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Press Releases: Financialization Of NaturePress Releases Found: 6
June 18, 2015
Statement of Wenonah Hauter, Executive Director, Food & Water Watch Washington, DC — “Pope Francis is reiterating what scientists and advocates have been saying for years: we need to reduce carbon emissions to avoid catastrophic climate change. But it’s his bold and honest analysis of pollution trading that is most noteworthy. “The pope has cut […]
April 4, 2013
Press Release: California’s Global Warming Solutions Act created a voluntary cap-and-trade market in an effort to achieve a 30 percent reduction in greenhouse gas emissions by 2020. Some policymakers consider this program a test market for a national model, as well as a possible opportunity to use international forest offsets from REDD+ programs in developing countries. However, a new report points to significant problems that prevent REDD+ forest offsets from legitimately reducing greenhouse gas emissions. The report, Bad Trade: International Forest Offsets and California’s Carbon Market, released by Food & Water Watch today, demonstrates that cap-and-trade markets are not a viable solution because they don’t encourage emission reductions at the source, but instead privatize natural resources, present opportunities for corrupt offset trading, and threaten the livelihoods and resources of indigenous communities.
January 16, 2013
Pollution Trading: Cashing Out Our Clean Air and Water documents government-sanctioned pollution reduction programs that provide a market place for trading credit allotments in an effort to offset harmful discharges. But these mechanisms don’t deter industrial pollution. In fact, they give companies an opportunity to pay and trade for the “right” to pollute.
December 4, 2012
Press Release: In an issue brief released today by Food & Water Watch, the national consumer advocate highlights the importance of creating alternatives to Gross Domestic Product (GDP) that do not facilitate the financialization of nature. The brief, And the Value of Nothing: Alternatives to Gross Domestic Product and the Financialization of Nature, explains that GDP was never intended to account for distribution of wealth, quality of natural resources and schools, and other factors that measure the overall health of a society.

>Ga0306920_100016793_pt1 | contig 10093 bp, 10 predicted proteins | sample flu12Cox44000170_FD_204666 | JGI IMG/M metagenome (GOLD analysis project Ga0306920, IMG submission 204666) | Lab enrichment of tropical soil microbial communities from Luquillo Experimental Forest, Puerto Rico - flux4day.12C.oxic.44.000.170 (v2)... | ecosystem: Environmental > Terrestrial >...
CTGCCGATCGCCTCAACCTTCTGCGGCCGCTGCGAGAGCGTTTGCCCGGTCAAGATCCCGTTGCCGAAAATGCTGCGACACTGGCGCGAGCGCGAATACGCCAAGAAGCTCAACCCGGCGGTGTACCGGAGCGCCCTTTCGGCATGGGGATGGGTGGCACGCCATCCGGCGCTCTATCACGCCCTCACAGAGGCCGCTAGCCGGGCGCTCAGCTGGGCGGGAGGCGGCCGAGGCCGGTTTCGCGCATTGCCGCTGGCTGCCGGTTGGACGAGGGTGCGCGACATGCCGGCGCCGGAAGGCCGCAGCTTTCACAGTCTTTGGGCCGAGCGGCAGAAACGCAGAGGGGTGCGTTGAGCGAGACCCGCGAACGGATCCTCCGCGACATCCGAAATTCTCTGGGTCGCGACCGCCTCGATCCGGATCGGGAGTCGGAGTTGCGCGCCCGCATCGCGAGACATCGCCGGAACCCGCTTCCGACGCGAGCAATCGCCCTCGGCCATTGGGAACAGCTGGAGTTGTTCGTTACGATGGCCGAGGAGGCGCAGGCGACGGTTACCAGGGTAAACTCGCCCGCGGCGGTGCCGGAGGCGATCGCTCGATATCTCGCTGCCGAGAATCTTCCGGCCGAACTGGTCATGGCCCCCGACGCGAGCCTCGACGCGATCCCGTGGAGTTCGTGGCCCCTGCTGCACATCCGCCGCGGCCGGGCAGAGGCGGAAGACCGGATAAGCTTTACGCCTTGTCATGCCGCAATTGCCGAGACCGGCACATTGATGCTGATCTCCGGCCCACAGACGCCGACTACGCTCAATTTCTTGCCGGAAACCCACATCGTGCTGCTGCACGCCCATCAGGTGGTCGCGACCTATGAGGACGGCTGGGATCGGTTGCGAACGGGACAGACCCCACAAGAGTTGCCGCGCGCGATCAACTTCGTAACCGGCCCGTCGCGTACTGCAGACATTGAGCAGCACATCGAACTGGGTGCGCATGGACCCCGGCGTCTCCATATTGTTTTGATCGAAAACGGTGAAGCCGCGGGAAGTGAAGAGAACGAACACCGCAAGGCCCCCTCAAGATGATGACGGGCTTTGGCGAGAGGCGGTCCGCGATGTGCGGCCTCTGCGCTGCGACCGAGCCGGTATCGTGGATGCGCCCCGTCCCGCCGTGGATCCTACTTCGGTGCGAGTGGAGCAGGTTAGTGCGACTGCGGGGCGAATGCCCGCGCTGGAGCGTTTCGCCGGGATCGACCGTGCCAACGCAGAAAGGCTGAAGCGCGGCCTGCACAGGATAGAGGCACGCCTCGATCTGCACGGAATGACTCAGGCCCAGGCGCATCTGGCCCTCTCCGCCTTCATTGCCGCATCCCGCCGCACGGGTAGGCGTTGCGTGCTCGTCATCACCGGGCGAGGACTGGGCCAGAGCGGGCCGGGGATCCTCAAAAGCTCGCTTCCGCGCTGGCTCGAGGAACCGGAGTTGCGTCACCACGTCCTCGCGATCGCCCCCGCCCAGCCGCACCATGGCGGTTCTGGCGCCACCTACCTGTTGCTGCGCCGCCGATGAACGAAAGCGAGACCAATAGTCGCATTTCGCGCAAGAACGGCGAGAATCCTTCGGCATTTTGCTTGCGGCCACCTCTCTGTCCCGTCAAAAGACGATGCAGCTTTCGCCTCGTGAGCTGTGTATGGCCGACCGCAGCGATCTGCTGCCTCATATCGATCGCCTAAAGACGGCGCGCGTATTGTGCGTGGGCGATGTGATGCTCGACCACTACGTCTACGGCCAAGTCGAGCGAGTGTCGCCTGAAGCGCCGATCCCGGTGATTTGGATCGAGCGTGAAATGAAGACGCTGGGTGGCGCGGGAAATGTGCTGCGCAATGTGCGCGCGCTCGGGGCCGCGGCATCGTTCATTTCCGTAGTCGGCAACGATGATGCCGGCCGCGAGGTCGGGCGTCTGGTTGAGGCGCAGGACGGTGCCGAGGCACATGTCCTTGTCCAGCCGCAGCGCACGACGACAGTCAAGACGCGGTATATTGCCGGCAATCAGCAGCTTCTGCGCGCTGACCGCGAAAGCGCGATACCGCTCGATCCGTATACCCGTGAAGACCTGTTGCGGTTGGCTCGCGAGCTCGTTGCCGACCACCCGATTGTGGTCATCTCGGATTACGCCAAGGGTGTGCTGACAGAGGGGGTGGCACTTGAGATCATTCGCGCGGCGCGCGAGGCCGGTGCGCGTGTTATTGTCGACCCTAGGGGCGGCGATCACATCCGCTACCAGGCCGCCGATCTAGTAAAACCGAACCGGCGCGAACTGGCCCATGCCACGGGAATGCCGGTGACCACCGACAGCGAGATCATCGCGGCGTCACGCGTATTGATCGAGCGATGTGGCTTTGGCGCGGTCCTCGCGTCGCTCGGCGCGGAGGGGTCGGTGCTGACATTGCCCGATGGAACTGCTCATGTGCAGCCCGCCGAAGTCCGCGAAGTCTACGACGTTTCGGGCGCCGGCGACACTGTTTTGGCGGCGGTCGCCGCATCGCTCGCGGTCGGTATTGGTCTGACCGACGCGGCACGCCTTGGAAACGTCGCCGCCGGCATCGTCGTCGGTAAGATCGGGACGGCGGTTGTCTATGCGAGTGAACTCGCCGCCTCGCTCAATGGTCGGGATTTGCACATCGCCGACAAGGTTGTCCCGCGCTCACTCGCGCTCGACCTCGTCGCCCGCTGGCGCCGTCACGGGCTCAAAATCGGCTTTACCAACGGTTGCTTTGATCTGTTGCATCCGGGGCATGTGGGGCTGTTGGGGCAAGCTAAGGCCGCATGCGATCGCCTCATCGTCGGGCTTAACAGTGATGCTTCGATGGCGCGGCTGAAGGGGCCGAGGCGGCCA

“Relying on market-based schemes to protect the environment and fight climate change is misguided and it will have serious repercussions in the future,” said Food & Water Watch Executive Director Wenonah Hauter. “Consumers must be diligent in monitoring the decisions of policymakers who seek to financialize our public resources.”
While economists promote many alternatives to GDP, the most prominent alternatives attempt to impose market values on common resources, which would lead to their commodification. But these recommendations do not offer solutions to the problem of GDP; they merely extend its parameters to include our priceless resources. Pollution trading and water privatization are concrete examples of these misguided efforts to apply market mechanisms to environmental problems.
“The idea that you can correct the damage caused by the spread of markets by expanding markets even further is misguided,” said Mitch Jones, director of Common Resources at Food & Water Watch. “We shouldn’t try to counter neoliberalism with some sort of left neoliberalism.”
In the wake of a major economic crisis fueled by the deregulation of Wall Street and riddled with staggering unemployment statistics, state governments and economists have been pursuing alternative means to GDP. Unfortunately, many of these alternatives would aid aggressive efforts to financialize nature and profit from privatizing resources that should be managed by the public.
October 18, 2012
Statement: “Today, clean water advocates are marking the 40th anniversary of the Clean Water Act, a critical piece of legislation Congress created to protect our public waterways from industrial and chemical pollution. While the Clean Water Act is supposed to help the nation achieve the ultimate goal of completely eliminating all pollution into public waterways, it is currently being undermined by the same financial interests responsible for the housing crisis. As we celebrate 40 years of the Clean Water Act, we are simultaneously defending it from the biggest attack in its 40-year history.”
July 20, 2012
Media Statement: The recent news that American Carbon Registry approved a new methodology for estimating nitrous oxide (N20) emissions from fertilizer application in agriculture renews our concern that California is considering allowing agricultural offsets in its carbon cap-and-trade program. Allowing these offsets would make an already risky program even worse for the residents of California.